"To break an egg after ye meate is out we are taught in our childhood... and the intent thereof was to prevent witchcraft; lest witches should draw or prick their names therein and veneficiously mischiefe ye persons, they broke ye shell... This custome of breaking the bottom of the eggeshell is yet commonly used in the country"
Sir Thomas Browne, Vulgar Errors, 1686
Breaking the bottom of an eggshell after you have finished with the egg is an old English custom, that to some extent is still practiced today. When I was younger my father told me that witches would become trapped inside eggs. If you broke open the bottom they would escape, and bring you good luck as a manner of thanks. I still do this even today. Oddly, once the hole has been made you should immediately discard the eggshell, as I have it on good authority that prolonged exposure could give you warts.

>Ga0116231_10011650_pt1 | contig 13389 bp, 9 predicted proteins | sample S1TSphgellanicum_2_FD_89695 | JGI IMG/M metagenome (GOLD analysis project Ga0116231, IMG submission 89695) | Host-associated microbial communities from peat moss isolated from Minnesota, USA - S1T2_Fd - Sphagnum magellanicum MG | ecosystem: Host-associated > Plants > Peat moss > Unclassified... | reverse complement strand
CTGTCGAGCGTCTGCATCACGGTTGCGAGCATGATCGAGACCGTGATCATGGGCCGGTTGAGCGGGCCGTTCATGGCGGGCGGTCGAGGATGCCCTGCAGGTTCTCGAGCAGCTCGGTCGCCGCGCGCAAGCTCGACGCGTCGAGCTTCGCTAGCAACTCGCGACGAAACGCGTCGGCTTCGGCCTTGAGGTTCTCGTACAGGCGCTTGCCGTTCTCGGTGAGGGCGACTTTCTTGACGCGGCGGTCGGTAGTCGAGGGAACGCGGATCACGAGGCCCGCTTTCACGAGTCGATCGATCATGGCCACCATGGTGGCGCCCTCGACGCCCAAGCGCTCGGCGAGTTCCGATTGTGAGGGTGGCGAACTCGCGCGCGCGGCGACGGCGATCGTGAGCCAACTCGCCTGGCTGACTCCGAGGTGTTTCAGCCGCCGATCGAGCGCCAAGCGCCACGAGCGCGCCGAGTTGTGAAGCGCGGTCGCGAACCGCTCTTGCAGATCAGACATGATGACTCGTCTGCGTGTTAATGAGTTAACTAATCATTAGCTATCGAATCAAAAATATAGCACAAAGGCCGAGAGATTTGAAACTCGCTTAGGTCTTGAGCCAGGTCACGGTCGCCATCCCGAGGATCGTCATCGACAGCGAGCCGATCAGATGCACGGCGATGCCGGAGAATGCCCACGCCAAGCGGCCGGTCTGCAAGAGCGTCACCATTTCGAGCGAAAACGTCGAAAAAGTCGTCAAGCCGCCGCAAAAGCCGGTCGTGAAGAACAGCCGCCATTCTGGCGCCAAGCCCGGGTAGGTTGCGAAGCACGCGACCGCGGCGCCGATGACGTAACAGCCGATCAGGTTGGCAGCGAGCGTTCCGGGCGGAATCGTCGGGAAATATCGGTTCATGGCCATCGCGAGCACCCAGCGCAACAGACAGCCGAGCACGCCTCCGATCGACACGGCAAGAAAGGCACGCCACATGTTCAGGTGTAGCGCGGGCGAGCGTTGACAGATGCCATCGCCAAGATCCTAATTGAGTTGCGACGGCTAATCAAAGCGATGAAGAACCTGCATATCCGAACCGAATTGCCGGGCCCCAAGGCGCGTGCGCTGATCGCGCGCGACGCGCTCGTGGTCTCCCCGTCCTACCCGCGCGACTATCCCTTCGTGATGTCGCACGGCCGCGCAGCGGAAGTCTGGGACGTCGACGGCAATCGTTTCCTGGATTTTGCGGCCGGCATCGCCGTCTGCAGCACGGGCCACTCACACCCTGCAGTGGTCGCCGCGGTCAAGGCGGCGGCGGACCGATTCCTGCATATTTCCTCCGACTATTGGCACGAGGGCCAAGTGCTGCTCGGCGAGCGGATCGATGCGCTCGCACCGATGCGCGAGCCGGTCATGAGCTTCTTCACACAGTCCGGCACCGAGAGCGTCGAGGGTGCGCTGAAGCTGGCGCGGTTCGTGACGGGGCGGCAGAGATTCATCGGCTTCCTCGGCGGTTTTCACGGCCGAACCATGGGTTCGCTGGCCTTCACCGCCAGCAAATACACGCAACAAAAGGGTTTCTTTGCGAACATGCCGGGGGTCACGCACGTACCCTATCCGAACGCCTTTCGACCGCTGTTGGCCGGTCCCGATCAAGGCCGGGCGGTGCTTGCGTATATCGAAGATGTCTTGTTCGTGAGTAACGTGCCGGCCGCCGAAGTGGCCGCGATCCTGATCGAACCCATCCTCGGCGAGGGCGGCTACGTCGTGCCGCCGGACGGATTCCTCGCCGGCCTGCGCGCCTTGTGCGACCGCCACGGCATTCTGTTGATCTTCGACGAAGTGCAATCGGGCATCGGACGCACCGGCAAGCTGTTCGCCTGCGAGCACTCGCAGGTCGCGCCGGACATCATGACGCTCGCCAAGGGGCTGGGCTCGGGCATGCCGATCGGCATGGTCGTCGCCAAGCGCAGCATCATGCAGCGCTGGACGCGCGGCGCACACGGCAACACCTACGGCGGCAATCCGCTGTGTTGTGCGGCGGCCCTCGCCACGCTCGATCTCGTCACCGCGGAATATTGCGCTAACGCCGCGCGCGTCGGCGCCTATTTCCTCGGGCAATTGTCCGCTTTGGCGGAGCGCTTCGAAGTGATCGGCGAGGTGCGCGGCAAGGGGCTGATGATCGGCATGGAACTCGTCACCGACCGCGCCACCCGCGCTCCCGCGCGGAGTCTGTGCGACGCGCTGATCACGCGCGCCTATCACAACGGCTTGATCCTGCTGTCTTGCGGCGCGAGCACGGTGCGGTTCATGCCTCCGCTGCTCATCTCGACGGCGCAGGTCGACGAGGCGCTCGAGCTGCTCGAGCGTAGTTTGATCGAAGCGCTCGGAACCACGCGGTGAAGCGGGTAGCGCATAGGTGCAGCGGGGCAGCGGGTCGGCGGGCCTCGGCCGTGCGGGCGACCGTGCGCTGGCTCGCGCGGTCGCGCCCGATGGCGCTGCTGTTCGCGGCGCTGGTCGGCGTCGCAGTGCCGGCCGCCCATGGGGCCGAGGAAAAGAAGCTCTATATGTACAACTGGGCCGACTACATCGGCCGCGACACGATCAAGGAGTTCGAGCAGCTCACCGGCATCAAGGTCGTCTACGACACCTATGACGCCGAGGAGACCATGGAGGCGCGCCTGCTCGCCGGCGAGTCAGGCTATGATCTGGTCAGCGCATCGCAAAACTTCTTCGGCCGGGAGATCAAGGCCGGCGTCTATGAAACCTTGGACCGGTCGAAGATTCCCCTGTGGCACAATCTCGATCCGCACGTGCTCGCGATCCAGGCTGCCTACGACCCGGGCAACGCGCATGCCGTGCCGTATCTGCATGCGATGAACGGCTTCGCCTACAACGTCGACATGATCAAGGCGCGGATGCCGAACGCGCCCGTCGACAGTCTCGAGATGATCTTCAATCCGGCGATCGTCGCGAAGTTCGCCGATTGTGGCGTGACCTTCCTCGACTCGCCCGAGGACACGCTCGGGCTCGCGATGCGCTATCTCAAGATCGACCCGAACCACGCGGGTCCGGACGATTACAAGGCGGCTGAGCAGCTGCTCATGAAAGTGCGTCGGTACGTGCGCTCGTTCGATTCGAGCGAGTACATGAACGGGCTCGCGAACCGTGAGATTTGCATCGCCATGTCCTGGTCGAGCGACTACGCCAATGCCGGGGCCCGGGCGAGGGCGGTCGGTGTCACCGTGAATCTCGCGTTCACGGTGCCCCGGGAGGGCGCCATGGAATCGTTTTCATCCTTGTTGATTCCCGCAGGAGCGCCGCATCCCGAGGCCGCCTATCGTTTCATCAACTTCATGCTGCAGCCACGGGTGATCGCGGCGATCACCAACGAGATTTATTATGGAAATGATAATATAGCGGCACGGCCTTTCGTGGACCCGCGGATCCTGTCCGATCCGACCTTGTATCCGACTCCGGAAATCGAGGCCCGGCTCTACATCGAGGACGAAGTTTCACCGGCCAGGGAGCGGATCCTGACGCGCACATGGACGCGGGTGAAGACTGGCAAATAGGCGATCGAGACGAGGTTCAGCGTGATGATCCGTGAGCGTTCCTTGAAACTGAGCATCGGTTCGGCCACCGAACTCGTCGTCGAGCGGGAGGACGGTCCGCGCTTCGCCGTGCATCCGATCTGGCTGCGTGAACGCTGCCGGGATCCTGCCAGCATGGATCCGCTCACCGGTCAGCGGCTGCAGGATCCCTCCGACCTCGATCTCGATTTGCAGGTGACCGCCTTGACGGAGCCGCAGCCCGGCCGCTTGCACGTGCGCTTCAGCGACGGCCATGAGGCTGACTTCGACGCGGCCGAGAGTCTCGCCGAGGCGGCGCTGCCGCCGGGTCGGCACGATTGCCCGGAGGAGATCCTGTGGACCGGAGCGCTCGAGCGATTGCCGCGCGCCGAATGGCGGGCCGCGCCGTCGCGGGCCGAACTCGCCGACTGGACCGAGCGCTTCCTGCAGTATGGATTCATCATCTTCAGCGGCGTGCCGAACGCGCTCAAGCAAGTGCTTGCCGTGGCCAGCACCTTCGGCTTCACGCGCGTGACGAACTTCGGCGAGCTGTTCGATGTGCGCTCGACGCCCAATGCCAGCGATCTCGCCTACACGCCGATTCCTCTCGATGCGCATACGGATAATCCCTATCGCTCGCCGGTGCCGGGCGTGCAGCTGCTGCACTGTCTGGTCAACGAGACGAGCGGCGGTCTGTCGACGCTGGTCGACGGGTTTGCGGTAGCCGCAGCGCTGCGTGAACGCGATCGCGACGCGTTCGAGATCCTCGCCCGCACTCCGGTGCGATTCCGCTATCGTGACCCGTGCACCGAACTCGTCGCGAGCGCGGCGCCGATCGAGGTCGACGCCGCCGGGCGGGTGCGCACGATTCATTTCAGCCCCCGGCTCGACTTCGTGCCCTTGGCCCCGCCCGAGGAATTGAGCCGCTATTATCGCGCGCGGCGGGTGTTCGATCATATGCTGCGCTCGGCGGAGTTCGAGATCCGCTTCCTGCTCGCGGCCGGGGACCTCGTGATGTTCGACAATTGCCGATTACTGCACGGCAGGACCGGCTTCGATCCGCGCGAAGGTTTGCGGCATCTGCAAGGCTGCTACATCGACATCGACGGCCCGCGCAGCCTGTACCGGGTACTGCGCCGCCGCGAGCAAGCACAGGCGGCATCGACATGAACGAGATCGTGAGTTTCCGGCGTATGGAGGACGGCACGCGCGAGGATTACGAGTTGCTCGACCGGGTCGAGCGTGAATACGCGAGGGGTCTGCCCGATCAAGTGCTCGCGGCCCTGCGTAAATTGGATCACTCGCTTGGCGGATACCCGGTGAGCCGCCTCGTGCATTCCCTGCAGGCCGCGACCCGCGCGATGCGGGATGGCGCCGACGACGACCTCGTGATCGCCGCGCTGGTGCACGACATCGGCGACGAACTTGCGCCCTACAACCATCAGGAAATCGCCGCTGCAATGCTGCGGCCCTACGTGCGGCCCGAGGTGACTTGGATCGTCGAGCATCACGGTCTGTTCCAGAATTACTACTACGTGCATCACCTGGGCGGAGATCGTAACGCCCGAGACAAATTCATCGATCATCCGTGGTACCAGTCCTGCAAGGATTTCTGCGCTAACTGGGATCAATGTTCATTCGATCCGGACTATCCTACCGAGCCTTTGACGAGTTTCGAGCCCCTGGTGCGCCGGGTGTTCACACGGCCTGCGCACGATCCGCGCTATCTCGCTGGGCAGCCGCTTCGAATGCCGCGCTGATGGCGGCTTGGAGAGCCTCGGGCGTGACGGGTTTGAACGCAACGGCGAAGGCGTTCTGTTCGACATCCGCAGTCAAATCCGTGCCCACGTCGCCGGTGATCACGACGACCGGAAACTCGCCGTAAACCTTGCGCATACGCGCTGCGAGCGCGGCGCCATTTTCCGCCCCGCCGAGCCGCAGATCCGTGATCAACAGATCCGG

Another story tells us that witches sail in eggshells. Putting holes in the bottom would sink them, and stop them causing shipwrecks. There is an anonymous poem dating from the 1930s that accompanies this:
Oh, never leave your eggshells unbroken in the cup,
Think of us poor sailor-men and always smash them up,
For witches come and find them and sail away to sea,
And make a lot of misery for mariners like me.
Reference: Oxford Dictionary of English Folklore, Jacqueline Simpson and Steve Roud.